Free Will? Sheldon Pollock doesn’t know what he is talking about! – Divya Jhingran

Divya Jhingran“Not only does Pollock suffer from a severe disconnect with the Indian traditions that he has been superficially immersed in for decades, he also betrays a lack of understanding of modern science. He seems not to have the capacity to distinguish a Christian idea from a scientific one. His beliefs about agency and free will belong somewhere in seventeenth century Europe.” — Divya Jhingran

Sheldon Pollock proclaims that “the characters of the ‘Ramayana’ believe themselves to be denied all freedom of choice; … and consequently can exercise no control.” He laments the dire consequences our epics have had on our civilization and wants to set things right by liberating us Hindus from our fatalistic beliefs.

If only we could see things through his lens we too would understand that we have free will and can exercise our agency. This attitude displays a dismal lack of understanding of the very essence of our culture and traditions. As we would say back home, “Spent the whole night reading the ‘Ramayana’ but in the morning, wonders, whose father Sita was!”

Before we get into how horribly wrong Pollock is, it would be helpful to know a brief history of the idea of “free will”.

Free will as a concept did not feature in the rich intellectual traditions of the Pagan philosophers of Greece and Rome. Similarly, the idea of “free will” is completely alien to the Indian traditions which have always held a decidedly deterministic stance.

Of course, the western world uses the derogatory term “fatalistic” instead of “deterministic” when speaking of the Indians, but let’s overlook that for now.

One thing we do know is that the Indian philosophers excelled in their understanding of human psychology and spoke at length about a variety of mental states. They broadly categorized manas, buddhi, and chitta along with other more nuanced mental states and mental processes. Nowhere did they identify anything such as “free will”.

Instead, they came to the conclusion that we are not the agents of our actions and that the idea of agency is an illusion.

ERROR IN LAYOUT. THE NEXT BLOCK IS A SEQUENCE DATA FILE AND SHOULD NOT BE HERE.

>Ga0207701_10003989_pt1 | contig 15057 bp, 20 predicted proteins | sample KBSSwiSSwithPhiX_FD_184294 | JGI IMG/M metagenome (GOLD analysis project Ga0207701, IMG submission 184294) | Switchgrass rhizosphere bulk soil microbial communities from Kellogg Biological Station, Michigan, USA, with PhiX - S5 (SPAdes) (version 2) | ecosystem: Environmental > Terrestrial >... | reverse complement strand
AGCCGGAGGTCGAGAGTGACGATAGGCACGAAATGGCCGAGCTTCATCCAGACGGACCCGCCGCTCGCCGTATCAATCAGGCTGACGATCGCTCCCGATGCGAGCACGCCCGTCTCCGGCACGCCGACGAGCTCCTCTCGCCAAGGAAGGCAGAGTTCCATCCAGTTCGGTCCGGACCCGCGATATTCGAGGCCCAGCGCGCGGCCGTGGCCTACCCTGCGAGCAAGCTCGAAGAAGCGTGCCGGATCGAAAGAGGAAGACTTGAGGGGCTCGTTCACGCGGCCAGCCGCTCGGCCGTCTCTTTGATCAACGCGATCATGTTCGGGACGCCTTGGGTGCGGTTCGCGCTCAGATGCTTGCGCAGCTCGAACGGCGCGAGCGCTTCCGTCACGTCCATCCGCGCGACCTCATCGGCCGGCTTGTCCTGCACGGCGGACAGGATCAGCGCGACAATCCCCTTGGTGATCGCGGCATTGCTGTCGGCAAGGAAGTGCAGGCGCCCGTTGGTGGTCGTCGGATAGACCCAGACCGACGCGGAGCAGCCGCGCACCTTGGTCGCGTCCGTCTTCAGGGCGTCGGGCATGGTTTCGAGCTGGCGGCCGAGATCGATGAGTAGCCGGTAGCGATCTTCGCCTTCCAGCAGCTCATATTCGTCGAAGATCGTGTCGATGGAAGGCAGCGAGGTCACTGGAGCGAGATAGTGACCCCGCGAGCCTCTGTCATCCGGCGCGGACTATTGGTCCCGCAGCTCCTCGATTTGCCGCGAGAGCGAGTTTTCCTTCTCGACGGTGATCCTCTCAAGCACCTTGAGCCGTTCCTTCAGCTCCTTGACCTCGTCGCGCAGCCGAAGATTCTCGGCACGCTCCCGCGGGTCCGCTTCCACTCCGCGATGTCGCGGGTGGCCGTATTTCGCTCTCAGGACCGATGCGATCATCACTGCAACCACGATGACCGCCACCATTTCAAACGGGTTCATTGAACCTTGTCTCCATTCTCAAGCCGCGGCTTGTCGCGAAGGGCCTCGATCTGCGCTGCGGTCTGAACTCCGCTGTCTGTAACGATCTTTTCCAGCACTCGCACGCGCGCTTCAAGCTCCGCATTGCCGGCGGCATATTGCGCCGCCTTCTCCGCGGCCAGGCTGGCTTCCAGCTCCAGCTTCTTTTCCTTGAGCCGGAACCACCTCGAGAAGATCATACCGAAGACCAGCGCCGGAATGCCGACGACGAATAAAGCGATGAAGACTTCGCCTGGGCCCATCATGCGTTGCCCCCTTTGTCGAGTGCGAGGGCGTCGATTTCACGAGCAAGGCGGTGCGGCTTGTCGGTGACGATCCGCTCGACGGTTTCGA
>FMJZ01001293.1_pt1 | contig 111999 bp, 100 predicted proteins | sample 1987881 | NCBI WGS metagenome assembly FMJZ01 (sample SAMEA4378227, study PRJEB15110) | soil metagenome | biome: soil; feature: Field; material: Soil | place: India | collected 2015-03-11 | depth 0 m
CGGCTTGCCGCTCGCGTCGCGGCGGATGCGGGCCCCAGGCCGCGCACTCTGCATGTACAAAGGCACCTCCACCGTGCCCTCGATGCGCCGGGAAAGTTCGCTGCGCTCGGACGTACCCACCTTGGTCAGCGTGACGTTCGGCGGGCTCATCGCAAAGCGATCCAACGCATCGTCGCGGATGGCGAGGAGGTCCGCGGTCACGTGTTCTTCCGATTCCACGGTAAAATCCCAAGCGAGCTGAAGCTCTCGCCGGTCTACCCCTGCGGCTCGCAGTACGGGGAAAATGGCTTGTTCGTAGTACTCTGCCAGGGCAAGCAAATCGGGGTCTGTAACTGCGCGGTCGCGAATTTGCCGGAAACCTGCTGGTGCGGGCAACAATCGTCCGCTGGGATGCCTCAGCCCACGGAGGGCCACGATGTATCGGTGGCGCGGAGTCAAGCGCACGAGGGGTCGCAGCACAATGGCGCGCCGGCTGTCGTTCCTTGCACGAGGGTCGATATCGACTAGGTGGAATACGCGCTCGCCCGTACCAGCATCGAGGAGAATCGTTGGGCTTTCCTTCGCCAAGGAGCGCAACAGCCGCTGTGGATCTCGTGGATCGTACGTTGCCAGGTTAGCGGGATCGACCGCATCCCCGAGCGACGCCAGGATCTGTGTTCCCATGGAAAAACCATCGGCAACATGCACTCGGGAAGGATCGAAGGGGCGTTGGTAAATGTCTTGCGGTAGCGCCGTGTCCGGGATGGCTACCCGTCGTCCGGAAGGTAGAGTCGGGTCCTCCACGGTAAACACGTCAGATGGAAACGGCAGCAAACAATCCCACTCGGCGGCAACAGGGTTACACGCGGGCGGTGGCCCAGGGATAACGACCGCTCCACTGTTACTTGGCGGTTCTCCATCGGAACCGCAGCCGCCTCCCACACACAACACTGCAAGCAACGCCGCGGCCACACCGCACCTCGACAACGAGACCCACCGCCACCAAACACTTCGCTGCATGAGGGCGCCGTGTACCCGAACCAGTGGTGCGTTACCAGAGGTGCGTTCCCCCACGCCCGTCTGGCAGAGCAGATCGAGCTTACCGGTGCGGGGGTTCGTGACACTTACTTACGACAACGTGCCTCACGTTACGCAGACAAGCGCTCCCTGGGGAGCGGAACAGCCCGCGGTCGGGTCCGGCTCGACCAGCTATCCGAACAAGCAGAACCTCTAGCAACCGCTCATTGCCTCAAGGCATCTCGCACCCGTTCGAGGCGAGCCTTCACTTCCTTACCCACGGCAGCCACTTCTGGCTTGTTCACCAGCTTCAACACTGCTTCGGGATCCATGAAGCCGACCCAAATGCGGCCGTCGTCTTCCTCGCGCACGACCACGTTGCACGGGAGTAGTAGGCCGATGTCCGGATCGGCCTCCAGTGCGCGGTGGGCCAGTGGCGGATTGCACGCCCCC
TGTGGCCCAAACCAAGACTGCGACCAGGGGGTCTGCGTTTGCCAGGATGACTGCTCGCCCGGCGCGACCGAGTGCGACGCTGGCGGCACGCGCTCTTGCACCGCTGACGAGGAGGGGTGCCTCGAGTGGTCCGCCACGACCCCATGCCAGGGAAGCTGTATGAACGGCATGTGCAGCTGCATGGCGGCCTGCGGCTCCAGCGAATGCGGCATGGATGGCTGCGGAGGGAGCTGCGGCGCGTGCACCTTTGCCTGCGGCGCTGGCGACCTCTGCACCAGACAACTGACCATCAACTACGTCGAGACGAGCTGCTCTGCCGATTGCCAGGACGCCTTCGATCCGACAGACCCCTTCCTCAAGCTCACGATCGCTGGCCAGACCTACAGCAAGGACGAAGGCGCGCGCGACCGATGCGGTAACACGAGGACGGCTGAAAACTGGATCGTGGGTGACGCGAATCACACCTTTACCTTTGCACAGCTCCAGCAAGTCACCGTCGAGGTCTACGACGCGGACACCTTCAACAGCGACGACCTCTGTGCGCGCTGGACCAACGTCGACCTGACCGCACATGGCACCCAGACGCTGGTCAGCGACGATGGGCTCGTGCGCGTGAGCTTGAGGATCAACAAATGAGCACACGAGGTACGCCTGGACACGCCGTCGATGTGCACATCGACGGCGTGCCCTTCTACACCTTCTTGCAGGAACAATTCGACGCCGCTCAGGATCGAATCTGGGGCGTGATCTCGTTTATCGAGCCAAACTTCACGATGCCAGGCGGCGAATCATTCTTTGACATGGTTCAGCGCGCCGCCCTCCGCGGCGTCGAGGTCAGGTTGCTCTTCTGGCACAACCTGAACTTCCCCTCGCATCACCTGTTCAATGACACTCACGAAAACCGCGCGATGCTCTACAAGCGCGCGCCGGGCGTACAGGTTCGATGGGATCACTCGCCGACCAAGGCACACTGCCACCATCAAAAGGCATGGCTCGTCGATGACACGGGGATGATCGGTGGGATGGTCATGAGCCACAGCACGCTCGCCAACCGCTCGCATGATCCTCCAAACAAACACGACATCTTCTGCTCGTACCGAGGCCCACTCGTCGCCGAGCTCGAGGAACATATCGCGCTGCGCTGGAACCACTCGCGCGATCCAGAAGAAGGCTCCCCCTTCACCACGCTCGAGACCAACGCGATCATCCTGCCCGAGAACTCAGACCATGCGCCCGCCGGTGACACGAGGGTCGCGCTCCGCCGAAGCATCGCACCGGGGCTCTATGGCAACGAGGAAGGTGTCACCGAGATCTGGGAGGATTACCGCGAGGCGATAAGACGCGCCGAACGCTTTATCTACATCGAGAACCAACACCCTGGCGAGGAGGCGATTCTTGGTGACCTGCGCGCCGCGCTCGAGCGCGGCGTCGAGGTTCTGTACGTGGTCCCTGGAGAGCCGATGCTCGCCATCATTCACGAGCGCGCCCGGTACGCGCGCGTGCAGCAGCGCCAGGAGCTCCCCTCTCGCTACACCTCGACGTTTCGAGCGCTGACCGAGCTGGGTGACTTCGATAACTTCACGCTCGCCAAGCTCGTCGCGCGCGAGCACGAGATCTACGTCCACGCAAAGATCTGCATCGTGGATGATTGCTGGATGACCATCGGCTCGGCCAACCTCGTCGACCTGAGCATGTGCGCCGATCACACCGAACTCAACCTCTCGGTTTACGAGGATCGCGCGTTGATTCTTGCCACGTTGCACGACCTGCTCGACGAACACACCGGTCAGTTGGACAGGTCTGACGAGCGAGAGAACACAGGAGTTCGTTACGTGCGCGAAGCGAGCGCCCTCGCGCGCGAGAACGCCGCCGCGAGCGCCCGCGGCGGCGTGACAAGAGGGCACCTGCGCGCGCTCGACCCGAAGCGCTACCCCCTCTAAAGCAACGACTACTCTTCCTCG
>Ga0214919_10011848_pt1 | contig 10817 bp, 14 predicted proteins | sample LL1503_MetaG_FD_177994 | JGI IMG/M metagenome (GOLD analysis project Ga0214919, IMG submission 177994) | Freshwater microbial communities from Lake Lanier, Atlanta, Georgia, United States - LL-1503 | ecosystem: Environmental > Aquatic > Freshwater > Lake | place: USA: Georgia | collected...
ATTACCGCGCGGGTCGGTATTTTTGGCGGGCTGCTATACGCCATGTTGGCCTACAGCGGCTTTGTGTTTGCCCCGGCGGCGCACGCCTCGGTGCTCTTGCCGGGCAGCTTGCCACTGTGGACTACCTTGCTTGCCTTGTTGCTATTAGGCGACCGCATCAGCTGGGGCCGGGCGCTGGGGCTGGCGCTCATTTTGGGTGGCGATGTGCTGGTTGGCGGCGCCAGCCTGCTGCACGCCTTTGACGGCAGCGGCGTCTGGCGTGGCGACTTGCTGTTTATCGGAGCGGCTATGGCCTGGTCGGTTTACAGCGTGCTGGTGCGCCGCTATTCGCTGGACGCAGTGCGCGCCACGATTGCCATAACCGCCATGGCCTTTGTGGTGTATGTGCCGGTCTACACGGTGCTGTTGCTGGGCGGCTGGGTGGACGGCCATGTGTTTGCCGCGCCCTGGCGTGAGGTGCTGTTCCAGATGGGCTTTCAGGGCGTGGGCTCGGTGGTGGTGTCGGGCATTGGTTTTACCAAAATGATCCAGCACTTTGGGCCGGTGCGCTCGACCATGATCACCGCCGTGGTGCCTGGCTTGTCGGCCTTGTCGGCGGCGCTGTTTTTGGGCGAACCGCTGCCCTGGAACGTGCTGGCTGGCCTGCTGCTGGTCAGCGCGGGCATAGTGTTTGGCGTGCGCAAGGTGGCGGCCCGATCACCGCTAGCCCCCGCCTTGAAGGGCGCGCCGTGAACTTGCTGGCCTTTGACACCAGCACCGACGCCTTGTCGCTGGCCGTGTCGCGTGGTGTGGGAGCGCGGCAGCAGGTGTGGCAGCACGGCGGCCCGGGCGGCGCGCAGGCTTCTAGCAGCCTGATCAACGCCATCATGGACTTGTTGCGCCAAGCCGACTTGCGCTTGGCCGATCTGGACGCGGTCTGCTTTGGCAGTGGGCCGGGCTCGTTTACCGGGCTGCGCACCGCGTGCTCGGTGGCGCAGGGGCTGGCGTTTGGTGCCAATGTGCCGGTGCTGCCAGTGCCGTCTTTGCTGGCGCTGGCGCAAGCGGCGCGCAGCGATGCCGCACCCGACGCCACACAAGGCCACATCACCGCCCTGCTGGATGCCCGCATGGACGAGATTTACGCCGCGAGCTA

Free WillSo why is Pollock so confident that free will exists? Whatever his secular pretensions may be, “free will” is actually a very Christian idea. It turned up in the literature around the fourth century after the birth of Christianity. Christian doctrine tells us that God created the world and that everything that happens in this world happens in accordance with his will. This claim, and every other claim made by Christianity, is presented as true.

In other words, just as it is true that water is composed of hydrogen and oxygen, it is true that the Christian God created the world and governs it. Naturally this “truth” had its consequences and soon enough gave rise to what is commonly referred to as the “problem of evil”.

If God is perfect and good and if everything happens according to his will, then how can we explain the fact that there is so much evil in this world?

Enter free will. The problem of evil was conveniently explained by the fact that God gave human beings the freedom to choose between good and evil. Because human beings are sinners they often choose to do evil. Therefore, even though God is perfect, there is evil in the world because of our God-given free choice.

This explanation about the world is absolutely crucial to Christianity. otherwise, their doctrine of a perfect God falls apart.

This Christian idea of free will has now become so deeply entrenched in the western psyche that it is taken for granted. “Freedom” and “choice” are words frequently used in the West as if it is the most natural thing in the world to be free and to be able to choose.

Max Planck QuoteHowever, with developments in science, with the understanding that matter and energy are interchangeable, as a challenge to the notion of mind-body duality, and with developments in cognitive science and neuroscience, some western scientists and philosophers began to question the existence of free will.

The debate has been raging ever since. In the overarching folk psychology of the West and among the religious believers, the concept of free will is very much alive. However, among the scientific community it is strongly disputed, if not outright rejected.